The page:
Panetta’s ocean scheme
Much of the Taskforce’s recommendations were previously called for by a group headed by Panetta until his appointment as CIA director in 2009. Panetta became defense secretary in July 2011.
Until his CIA appointment in 2009, Panetta co-chaired the Joint Ocean Commission Initiative, which is the partner of Citizens for Global Solutions in a push to ratify U.S. laws and regulations governing the seas.
The oceans initiative bills itself as a bipartisan, collaborative group that aims to “accelerate the pace of change that results in meaningful ocean policy reform.”
Among its main recommendations is that the U.S. should put its oceans up for regulation to the U.N. Convention on the Law of the Sea.
Other recommendations of Panetta’s Joint Ocean Commission Initiative, which mirror Obama’s taskforce recommendations, include:
- The administration and Congress should establish a national ocean policy. The administration and Congress should support regional, ecosystem-based approaches to the management of ocean, coastal and Great Lakes.
- Congress should strengthen and reauthorize the Coastal Zone Management Act.
- Congress should strengthen the Clean Water Act.
The Joint Ocean Commission Initiative Leadership Council includes John Podesta, president and CEO of the Soros-funded Center for American Progress, which is reportedly highly influential in advising the White House on policy.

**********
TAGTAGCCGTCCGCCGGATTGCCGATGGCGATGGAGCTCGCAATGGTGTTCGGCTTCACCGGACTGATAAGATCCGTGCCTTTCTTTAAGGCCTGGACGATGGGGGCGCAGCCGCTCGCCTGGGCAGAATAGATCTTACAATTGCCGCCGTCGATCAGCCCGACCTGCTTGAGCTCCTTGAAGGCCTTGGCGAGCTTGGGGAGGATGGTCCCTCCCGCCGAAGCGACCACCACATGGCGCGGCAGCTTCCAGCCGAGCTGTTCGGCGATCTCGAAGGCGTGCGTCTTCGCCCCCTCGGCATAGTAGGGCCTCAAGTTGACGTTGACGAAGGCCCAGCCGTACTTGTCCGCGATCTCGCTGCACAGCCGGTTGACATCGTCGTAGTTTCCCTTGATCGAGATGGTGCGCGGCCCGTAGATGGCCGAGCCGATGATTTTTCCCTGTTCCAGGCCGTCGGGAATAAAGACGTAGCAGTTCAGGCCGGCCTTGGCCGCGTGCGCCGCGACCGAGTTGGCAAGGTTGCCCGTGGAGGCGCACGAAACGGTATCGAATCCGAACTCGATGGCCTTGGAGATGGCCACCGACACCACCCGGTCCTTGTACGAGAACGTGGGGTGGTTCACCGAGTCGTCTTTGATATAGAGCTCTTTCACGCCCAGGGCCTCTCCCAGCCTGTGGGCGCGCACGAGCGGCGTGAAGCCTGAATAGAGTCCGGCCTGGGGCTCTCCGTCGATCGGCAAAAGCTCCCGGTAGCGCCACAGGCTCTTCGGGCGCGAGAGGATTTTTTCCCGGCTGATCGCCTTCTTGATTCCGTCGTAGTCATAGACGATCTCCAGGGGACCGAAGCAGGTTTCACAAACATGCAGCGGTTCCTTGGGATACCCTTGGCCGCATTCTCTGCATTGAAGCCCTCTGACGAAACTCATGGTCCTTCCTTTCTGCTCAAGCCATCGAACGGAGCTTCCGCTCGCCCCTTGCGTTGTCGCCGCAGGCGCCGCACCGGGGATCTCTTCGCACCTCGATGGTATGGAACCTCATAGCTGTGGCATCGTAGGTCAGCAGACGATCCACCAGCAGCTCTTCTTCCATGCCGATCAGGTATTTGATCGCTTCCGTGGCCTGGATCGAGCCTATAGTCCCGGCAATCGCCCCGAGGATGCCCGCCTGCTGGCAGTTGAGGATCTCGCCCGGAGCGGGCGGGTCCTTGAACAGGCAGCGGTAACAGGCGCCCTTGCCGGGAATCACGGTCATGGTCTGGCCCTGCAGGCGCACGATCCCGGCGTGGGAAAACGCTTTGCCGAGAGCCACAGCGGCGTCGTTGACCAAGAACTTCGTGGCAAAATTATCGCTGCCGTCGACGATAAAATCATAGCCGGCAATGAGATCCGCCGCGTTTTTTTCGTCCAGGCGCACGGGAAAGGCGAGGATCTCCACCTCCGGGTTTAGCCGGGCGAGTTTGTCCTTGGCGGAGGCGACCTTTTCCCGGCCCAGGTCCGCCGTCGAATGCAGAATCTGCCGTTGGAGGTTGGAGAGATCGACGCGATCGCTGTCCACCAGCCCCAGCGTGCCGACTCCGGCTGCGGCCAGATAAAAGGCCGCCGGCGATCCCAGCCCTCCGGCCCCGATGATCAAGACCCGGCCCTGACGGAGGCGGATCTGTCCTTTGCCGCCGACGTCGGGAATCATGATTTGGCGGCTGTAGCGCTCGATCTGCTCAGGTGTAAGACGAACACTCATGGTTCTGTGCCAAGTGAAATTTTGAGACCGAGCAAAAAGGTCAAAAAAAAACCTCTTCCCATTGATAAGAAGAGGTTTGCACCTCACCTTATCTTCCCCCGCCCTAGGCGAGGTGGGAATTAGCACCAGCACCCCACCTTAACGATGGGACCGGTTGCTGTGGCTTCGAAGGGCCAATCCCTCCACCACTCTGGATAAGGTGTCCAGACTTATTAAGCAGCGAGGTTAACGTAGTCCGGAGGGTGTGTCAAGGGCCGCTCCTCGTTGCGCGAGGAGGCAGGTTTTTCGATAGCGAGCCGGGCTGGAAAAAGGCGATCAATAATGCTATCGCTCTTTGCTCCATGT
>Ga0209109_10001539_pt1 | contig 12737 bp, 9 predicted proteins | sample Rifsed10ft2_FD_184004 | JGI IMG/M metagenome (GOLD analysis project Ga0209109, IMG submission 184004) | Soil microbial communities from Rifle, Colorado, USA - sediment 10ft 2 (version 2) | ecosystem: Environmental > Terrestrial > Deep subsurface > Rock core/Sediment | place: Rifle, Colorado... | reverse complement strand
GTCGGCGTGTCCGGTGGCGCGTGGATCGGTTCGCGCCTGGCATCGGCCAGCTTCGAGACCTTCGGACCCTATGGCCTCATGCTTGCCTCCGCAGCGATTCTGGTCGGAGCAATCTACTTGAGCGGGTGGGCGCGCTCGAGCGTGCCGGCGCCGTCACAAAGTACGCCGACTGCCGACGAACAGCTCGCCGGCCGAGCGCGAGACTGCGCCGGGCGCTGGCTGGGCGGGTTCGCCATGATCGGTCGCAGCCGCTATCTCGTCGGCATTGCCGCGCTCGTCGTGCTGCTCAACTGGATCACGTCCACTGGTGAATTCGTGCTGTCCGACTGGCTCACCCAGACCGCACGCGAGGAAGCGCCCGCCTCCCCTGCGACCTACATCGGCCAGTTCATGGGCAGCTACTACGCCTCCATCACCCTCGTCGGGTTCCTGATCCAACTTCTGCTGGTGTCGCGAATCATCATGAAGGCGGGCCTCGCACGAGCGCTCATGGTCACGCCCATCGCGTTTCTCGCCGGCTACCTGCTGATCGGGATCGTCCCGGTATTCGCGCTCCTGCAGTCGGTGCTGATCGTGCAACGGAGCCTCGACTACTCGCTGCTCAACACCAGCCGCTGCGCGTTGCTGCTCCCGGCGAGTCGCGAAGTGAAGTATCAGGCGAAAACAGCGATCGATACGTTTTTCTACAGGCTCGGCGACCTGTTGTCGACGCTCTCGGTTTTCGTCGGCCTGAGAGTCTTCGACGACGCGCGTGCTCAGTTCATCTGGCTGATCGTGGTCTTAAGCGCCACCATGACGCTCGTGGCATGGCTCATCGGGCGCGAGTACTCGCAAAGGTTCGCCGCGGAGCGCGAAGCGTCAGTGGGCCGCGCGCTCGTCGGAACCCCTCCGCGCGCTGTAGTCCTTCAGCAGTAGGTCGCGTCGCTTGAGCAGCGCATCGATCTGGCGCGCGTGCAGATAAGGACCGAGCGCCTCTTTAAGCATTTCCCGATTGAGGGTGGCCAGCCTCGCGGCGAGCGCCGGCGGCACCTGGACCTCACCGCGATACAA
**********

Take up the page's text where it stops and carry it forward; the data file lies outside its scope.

Podesta served as co-chairman of Obama’s presidential transition team.
Panetta’s oceans initiative is a key partner of Citizens for Global Solutions, or CGS, which, according to its literature, envisions a “future in which nations work together to abolish war, protect our rights and freedoms and solve the problems facing humanity that no nation can solve alone.”
CGS states it works to “build the political will in the United States” to achieve this global vision.
The organization currently works on issues that fall into five general areas: U.S. global engagement; global health and environment; peace and security; international law and justice; and international institutions.
CGS is a member organization and supporter of the World Federalist Movement, which openly seeks a one-world government. The World Federalist Movement considers the CGS to be its U.S. branch.
The movement brings together organizations and individuals that support the establishment of a global federal system of strengthened and democratized global institutions with plenary constitutional power accountable to the citizens of the world and a division of international authority among separate global agencies.
The movement’s headquarters are located near the U.N. building in New York City. A second office is near the International Criminal Court in The Hague, Netherlands.
The locations are significant, since the movement heavily promotes the U.N. and is the coordinator of various international projects, such as the Coalition for the International Criminal Court and the Responsibility to Protect military doctrine. That doctrine formed the basis of Obama’s justification last year to launch NATO airstrikes in Libya.